Elizabeth Denham—British Columbia’s former Information and Privacy Commissioner, who aggressively pushed freedom of information and privacy issues here—is now doing a similar job in the United Kingdom. After approval from Queen Elizabeth, Denham was appointed UK Information Commissioner on July 15, 2016 – and in at least one important area she is going further than she was able to go in Canada.
Denham will be pushing for UK Freedom of Information (FOI) legislation to cover more of the private companies that deliver public services, something she was not able to persuade BC’s legislative committee on Freedom of Information and Privacy to endorse.
In British Columbia private companies delivering public services are neither subject to our FOI Act nor to any other sort of “transparency principles”.
UK media reports on their new Commissioner have focused on what they consider Denham’s aggressive approach in Canada. The BBC reports, “she was particularly noted for a hard-hitting investigation last year into a ministerial official deleting emails covered by an FOI request.” The Guardian noted that in her work as Canada’s Assistant Privacy Commissioner she led a “groundbreaking” investigation into privacy on Facebook, which resulted in global changes to the social networking site.
The BBC also reports that at least some people expect Denham to be more “outspoken and aggressive” than her predecessor in the post.
In the BBC interview Denham said one of her first orders of business would be to tackle a huge backlog of complaints, something she would be familiar with from BC. She also said she would be going after organizations with a poor record of responding to FOI requests in a timely way, such as the UK’s Cabinet Office. In BC Denham pressed for a government to have a “duty to document” their decisions. This was subsequently recommended by the Legislative Committee reviewing the legislation. Asked about this idea for the UK she responded, “I think the principle is right. I need to understand more about the legal context in the UK to see where such a duty should rest.”
Denham has also said she would oppose government suggestions to introduce fees on people who want to appeal FOI rulings. She said: “Introducing new fees could potentially lead to a chill in requesters making use of the appeal process. From a high-level principle stance, I think having no charge for applicants is positive for the entire system.”
Denham said she particularly wants to improve the transparency of public services delivered by private companies, as more and more national and local state functions are outsourced. She says she will be raising this issue with ministers. According to Denham, “Private contractors above a certain threshold for a contract or doing some specific types of work could be included under the FOI Act. The government could do more to include private bodies that are basically doing work on behalf of the public.”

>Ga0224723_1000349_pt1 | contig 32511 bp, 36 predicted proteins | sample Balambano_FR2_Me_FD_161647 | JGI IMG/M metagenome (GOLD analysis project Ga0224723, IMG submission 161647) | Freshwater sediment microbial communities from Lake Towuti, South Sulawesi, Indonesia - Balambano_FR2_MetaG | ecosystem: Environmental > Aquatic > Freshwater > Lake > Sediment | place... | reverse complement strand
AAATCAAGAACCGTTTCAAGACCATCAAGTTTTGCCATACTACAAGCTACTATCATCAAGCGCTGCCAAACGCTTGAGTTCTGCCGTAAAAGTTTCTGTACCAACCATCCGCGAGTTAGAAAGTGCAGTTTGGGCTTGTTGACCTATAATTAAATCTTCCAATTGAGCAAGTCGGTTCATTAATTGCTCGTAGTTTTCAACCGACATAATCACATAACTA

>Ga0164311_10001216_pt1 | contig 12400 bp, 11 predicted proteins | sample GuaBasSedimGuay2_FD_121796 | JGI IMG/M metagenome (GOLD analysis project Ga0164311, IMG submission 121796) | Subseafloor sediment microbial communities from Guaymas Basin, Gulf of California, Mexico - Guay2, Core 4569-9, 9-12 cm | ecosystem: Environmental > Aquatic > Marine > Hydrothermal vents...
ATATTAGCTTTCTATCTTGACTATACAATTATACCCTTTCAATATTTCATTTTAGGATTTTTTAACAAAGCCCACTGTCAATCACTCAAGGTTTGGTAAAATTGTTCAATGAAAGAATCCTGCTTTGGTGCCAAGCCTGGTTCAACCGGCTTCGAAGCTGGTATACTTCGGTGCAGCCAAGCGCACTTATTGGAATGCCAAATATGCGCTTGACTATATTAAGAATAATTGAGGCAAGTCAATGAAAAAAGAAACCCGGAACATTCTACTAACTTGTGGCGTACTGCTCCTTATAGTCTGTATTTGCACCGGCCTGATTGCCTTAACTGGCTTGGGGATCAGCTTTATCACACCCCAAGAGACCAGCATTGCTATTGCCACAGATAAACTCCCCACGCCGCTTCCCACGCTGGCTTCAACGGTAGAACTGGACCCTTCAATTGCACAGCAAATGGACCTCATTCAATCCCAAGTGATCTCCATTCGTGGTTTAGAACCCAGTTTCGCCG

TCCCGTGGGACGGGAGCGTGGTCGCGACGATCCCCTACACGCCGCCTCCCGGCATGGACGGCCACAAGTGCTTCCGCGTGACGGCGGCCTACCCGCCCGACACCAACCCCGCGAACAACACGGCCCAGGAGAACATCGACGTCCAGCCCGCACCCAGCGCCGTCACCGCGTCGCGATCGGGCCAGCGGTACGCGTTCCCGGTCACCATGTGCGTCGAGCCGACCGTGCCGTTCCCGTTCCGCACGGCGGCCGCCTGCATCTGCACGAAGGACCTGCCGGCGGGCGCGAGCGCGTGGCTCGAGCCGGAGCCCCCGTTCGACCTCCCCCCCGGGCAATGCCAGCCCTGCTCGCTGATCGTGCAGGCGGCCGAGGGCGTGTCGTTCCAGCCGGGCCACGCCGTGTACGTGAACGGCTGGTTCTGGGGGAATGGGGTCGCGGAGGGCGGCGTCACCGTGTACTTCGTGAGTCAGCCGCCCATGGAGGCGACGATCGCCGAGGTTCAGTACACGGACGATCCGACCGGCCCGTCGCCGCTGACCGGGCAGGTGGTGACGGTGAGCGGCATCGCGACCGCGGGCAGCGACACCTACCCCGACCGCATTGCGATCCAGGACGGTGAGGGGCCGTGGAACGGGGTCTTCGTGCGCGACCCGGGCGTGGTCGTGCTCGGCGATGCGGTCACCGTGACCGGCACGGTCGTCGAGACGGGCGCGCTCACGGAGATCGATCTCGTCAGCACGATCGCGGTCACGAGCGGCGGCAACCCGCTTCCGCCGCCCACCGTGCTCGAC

If Elizabeth Denham is able to persuade the UK to extend its legislation to private companies delivering public services, the UK will be the new world leader for FOI.
Currently, the UK Cabinet Office has a set of “Accountability Principles” for private companies delivering outsourced public services. They have promised to work with suppliers to craft a “mutually binding contractual clause on transparency”, and promised that all public sector contracts would in future be drawn up with “a presumption in favour of disclosing information” to the public. The changes, however, stopped short of addressing the suggestion that private providers be subject to the Freedom of Information Act – which had been called for by MPs on the Public Accounts Committee.
In British Columbia private companies delivering public services are neither subject to our FOI Act nor to any other sort of “transparency principles”. And these private companies deliver hundreds of millions of dollar worth of work.
The Maximus corporation, for example, has a contract with the Ministry of Health to deliver health information services worth $203 million. The Fraser Health Authority alone has $495 million worth of contracts related to the operation of facilities such as food services, housekeeping, laundry, security and leases. While these are some of the bigger numbers there are hundreds of millions more in smaller contracts for health and transportation public private partnerships.
BC once prided itself on being a world leader for FOI legislation. Changes now promised by the government may make improvements. However, if Elizabeth Denham is able to persuade the UK to extend its legislation to private companies delivering public services, the UK will be the new world leader and Denham will certainly have earned the Queen’s approval.